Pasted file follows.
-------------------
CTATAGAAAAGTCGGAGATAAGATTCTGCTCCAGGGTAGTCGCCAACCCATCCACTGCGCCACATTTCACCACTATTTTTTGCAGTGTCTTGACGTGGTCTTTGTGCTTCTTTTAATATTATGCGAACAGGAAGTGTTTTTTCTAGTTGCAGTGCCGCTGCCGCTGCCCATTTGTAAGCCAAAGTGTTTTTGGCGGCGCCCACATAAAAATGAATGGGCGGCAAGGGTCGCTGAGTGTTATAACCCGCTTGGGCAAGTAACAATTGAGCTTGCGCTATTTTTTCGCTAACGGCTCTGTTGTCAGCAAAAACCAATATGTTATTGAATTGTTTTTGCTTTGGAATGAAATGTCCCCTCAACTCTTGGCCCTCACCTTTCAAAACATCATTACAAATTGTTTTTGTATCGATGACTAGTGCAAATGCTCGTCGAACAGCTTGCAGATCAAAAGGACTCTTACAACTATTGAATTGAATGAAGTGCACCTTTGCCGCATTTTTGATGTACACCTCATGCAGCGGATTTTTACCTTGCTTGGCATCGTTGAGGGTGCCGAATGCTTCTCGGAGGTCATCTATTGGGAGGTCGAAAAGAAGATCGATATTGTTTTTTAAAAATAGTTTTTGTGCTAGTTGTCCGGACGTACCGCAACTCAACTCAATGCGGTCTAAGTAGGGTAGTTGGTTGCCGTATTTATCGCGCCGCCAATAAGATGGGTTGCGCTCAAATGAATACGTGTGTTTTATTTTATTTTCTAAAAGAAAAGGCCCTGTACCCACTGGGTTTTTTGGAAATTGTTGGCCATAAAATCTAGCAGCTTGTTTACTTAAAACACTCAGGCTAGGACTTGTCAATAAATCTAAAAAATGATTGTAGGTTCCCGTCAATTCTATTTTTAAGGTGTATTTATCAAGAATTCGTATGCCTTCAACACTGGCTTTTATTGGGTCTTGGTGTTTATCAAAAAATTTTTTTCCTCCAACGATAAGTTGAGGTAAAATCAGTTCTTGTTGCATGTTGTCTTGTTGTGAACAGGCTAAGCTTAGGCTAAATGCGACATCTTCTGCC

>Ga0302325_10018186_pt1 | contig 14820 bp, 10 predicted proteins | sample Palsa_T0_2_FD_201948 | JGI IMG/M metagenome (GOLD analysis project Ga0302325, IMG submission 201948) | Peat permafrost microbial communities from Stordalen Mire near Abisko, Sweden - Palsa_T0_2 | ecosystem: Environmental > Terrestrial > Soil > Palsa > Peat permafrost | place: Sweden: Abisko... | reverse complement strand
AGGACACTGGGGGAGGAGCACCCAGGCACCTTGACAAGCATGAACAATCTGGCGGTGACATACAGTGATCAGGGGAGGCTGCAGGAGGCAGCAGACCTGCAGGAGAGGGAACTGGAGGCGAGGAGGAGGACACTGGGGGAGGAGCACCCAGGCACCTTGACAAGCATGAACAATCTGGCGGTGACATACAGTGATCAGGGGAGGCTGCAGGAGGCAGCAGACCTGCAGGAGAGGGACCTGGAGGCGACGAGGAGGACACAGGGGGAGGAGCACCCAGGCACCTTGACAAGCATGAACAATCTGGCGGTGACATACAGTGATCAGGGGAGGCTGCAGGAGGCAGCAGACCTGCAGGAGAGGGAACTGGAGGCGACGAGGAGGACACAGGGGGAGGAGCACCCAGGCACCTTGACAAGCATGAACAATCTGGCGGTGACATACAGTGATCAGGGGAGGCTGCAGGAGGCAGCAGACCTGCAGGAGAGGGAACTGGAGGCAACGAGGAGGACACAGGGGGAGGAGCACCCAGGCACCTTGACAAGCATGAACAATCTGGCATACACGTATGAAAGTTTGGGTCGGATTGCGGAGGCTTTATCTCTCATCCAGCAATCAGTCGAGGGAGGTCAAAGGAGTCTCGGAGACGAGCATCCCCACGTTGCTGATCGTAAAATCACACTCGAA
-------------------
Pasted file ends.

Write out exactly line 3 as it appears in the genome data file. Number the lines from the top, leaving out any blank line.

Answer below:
AGGACACTGGGGGAGGAGCACCCAGGCACCTTGACAAGCATGAACAATCTGGCGGTGACATACAGTGATCAGGGGAGGCTGCAGGAGGCAGCAGACCTGCAGGAGAGGGAACTGGAGGCGAGGAGGAGGACACTGGGGGAGGAGCACCCAGGCACCTTGACAAGCATGAACAATCTGGCGGTGACATACAGTGATCAGGGGAGGCTGCAGGAGGCAGCAGACCTGCAGGAGAGGGACCTGGAGGCGACGAGGAGGACACAGGGGGAGGAGCACCCAGGCACCTTGACAAGCATGAACAATCTGGCGGTGACATACAGTGATCAGGGGAGGCTGCAGGAGGCAGCAGACCTGCAGGAGAGGGAACTGGAGGCGACGAGGAGGACACAGGGGGAGGAGCACCCAGGCACCTTGACAAGCATGAACAATCTGGCGGTGACATACAGTGATCAGGGGAGGCTGCAGGAGGCAGCAGACCTGCAGGAGAGGGAACTGGAGGCAACGAGGAGGACACAGGGGGAGGAGCACCCAGGCACCTTGACAAGCATGAACAATCTGGCATACACGTATGAAAGTTTGGGTCGGATTGCGGAGGCTTTATCTCTCATCCAGCAATCAGTCGAGGGAGGTCAAAGGAGTCTCGGAGACGAGCATCCCCACGTTGCTGATCGTAAAATCACACTCGAA